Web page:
February 7, 2023

After two years in court, Dangarembga and Barnes were found guilty and fined a sum of 70,000 Zimbabwe dollars and a suspended sentence.

By Editor

Zimbabwean novelist, Tsitsi Dangarembga, and Julie Barnes have been given a six-month suspended sentence and a fine after a Harare Court found them guilty in 2020 of “inciting public violence” during an anti-government protest.

Dangarembga and her colleague, Barnes, were arrested in July 2020 during a protest after they marched in the empty streets of Harare, holding a banner that read ‘We want better – reform our institutions’ before they were bundled into a police van. The novelist was freed on bail a day later.

After two years in court, Dangarembga and Barnes were found guilty and fined a sum of 70,000 Zimbabwe dollars and a suspended sentence, as long as they do not commit any such offences in the next five years.

Dangerembga who is a public critic of President Emmerson Mnangagwa’s government has advocated that Zimbabweans have the right to protest. On the ruling, she noted that she is “not surprised.”

Zimbabwean novelist, Tsitsi Dangarembga, Julie Barnes, Female writers African writers, Zimbabwean writers, free speech, Afrocritik

Dangarembga and Barnes released a statement after the conviction saying:

“Dear Friends in Zimbabwe and everywhere in the world, dearest family and relatives, it is with heavy hearts that we bring you news of our conviction for the charge of ‘attending a meeting with intent to incite public violence, breach of the peace or acts of bigotry,’ as a result of exercising our constitutional rights as Zimbabwean citizens to freedom of expression, and to demonstrate or protest or petition the government peacefully, which we did on 31 July 2020 by walking down Borrowdale Road displaying posters.”

“The first poster called for a better life for Zimbabweans and institutional reform in our country. The second poster called for the release of those who had exposed corruption in government in the media, and others who had encouraged citizens to protest, who had been imprisoned without bail and without trial. Tsitsi Dangarembga carried these two posters. The third poster, Julie’s, also requested freedom for journalists who had been arrested and imprisoned without bail or trial, and also called for a better Zimbabwe for all.”

                       (Read also: The Ruler VS The Ruled: Is Free Speech Politicised Against Marginalised Groups?)

Zimbabwean novelist, Barnes, Dangarembga, Tsitsi Dangarembga, Julie Barnes, Female writers African writers, Zimbabwean writers, free speech, Afrocritik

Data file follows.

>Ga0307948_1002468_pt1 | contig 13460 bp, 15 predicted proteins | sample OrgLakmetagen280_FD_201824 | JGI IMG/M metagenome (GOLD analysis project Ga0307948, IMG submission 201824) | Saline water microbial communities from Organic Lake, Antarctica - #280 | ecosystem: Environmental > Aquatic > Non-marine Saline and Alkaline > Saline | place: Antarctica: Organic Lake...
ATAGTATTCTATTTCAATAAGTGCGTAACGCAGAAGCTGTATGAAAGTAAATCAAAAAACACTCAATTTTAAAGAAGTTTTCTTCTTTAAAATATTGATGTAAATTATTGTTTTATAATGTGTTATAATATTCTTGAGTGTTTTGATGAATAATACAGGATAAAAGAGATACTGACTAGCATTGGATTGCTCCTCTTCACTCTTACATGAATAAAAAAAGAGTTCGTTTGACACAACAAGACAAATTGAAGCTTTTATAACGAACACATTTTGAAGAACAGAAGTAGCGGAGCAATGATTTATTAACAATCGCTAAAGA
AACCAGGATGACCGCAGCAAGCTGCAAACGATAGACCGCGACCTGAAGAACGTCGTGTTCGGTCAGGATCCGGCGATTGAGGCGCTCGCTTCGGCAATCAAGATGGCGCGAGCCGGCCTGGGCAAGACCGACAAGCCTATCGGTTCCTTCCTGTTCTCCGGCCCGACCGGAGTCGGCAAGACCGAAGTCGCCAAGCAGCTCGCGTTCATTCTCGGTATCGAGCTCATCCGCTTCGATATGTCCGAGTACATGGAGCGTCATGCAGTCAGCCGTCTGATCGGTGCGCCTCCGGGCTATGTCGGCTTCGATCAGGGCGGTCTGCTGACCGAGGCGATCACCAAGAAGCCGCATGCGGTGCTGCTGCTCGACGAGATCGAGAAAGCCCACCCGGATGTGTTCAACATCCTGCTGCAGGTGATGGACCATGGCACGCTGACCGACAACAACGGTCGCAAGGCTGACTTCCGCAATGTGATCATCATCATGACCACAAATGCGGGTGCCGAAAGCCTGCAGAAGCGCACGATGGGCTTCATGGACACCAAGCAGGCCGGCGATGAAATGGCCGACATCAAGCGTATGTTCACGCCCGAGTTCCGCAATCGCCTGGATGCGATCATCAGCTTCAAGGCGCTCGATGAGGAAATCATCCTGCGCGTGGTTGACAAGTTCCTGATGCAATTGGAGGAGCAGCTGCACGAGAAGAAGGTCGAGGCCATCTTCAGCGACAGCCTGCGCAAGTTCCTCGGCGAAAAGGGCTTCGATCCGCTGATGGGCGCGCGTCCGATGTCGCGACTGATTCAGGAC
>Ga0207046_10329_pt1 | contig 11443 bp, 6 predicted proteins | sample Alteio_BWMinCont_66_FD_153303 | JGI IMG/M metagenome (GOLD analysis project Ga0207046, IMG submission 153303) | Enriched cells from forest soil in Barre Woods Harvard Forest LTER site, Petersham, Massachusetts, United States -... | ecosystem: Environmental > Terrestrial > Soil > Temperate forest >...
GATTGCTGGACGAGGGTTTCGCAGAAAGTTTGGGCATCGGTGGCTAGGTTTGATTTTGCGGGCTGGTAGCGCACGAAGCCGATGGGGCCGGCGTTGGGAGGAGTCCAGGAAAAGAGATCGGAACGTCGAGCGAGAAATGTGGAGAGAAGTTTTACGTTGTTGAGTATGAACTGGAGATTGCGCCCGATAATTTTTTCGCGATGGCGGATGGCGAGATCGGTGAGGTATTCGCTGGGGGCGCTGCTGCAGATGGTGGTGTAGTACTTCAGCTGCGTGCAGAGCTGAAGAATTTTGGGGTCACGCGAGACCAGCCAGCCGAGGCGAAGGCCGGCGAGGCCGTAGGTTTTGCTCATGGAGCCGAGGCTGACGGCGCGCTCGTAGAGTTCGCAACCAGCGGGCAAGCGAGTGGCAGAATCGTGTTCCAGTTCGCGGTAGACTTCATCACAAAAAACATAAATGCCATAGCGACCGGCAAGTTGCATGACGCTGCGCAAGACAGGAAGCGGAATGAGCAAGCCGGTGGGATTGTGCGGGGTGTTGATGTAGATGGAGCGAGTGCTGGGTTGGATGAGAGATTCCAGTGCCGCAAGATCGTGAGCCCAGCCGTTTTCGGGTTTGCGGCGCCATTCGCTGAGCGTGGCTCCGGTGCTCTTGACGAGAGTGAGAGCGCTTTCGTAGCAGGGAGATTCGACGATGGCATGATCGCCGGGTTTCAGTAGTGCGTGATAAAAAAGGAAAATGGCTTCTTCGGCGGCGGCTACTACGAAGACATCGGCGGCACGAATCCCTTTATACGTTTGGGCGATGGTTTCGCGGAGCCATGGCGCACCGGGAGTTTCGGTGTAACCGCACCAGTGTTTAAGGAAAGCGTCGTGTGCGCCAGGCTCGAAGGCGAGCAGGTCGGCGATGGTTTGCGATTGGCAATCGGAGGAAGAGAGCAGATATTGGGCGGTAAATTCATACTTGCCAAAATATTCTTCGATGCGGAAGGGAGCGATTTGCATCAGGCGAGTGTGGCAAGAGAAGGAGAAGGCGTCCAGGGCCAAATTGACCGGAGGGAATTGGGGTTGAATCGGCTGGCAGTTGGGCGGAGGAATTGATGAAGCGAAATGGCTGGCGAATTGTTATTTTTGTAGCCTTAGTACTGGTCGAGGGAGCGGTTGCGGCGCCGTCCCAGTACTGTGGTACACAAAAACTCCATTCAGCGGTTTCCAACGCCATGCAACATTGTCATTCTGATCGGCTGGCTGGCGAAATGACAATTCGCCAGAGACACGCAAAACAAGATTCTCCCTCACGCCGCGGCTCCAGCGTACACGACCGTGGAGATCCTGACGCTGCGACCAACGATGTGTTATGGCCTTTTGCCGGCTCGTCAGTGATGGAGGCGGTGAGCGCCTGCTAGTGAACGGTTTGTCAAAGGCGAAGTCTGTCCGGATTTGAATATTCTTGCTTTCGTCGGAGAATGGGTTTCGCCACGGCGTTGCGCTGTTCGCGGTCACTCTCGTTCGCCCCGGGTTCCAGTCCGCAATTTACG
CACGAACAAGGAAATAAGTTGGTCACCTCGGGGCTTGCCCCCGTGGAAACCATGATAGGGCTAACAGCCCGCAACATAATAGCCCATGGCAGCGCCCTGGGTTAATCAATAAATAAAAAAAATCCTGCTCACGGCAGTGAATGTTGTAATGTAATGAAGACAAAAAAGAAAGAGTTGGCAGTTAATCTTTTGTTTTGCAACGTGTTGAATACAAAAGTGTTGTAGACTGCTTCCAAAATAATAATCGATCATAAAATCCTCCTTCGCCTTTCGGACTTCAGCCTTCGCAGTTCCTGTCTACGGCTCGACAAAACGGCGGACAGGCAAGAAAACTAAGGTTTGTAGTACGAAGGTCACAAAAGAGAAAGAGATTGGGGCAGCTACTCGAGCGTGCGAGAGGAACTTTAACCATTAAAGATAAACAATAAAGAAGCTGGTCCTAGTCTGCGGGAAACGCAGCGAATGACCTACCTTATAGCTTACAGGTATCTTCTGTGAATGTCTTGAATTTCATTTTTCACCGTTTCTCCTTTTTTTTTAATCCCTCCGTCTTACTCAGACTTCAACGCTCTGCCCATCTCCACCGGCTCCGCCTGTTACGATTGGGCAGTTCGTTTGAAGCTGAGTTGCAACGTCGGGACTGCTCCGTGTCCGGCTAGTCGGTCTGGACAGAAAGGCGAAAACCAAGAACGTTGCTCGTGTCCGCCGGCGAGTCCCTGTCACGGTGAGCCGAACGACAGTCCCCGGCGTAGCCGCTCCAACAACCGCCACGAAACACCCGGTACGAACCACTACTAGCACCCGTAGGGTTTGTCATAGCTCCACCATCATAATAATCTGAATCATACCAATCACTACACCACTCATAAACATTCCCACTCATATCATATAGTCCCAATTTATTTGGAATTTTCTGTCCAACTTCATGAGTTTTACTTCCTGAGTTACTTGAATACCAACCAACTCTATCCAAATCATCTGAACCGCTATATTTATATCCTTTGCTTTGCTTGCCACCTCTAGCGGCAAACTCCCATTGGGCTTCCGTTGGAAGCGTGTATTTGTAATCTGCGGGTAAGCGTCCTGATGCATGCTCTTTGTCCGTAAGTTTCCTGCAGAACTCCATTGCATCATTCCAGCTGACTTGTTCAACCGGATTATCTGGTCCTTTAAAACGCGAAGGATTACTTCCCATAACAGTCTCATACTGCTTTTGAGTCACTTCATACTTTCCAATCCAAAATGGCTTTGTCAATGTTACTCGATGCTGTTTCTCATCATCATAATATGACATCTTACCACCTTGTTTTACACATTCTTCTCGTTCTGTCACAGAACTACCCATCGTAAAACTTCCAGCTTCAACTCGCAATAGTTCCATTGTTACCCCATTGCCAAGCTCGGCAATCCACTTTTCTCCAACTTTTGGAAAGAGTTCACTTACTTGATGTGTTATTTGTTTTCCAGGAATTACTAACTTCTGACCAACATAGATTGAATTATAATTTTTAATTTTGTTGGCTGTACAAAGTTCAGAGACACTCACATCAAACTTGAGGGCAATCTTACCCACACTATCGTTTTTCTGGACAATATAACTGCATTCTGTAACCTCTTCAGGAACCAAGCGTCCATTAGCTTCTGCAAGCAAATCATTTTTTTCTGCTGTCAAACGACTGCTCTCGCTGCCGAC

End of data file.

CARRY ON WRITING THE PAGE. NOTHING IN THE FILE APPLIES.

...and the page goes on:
Dangerembga in 2020 during protest

 

“Our hearts are heavy at this outcome, because this conviction could set the precedent that a Zimbabwean – indeed a person in Zimbabwe – is not free to walk down a road with another citizen displaying peaceful messages that convey their opinions on issues that affect them as people living in this country. We must no longer joke that there is freedom of expression in Zimbabwe, but no freedom after expression.”

“We must take this conviction as a warning sign that our freedom peacefully to express what we want as Zimbabweans in public discourse is being stripped away from us. We are being intimidated into silence and inaction as repression and corruption increase, and the quality of our lives, our hopes for our children’s lives and our children’s confidence in their futures decreases.”

“Freedom, justice and a dignified life are our right as Zimbabwean inhabitants of our planet. We urge you all to stand peacefully for freedom, justice and dignity in our country at all times. We promise you that we will always do the same. We intend to appeal. God bless Zimbabwe, and God bless us all.”

Tsitsi Dangarembga is a playwright,  filmmaker and the award-winning author of the Booker Prize-longlisted novel, This Mournable Body (2018), as well as Nervous Conditions (1988), and The Book of Not (2006). Her debut novel, Nervous Conditions , was the first to be published in English by a Black woman from Zimbabwe, was named by the BBC in 2018 as one of the top 100 books that have shaped the world. 

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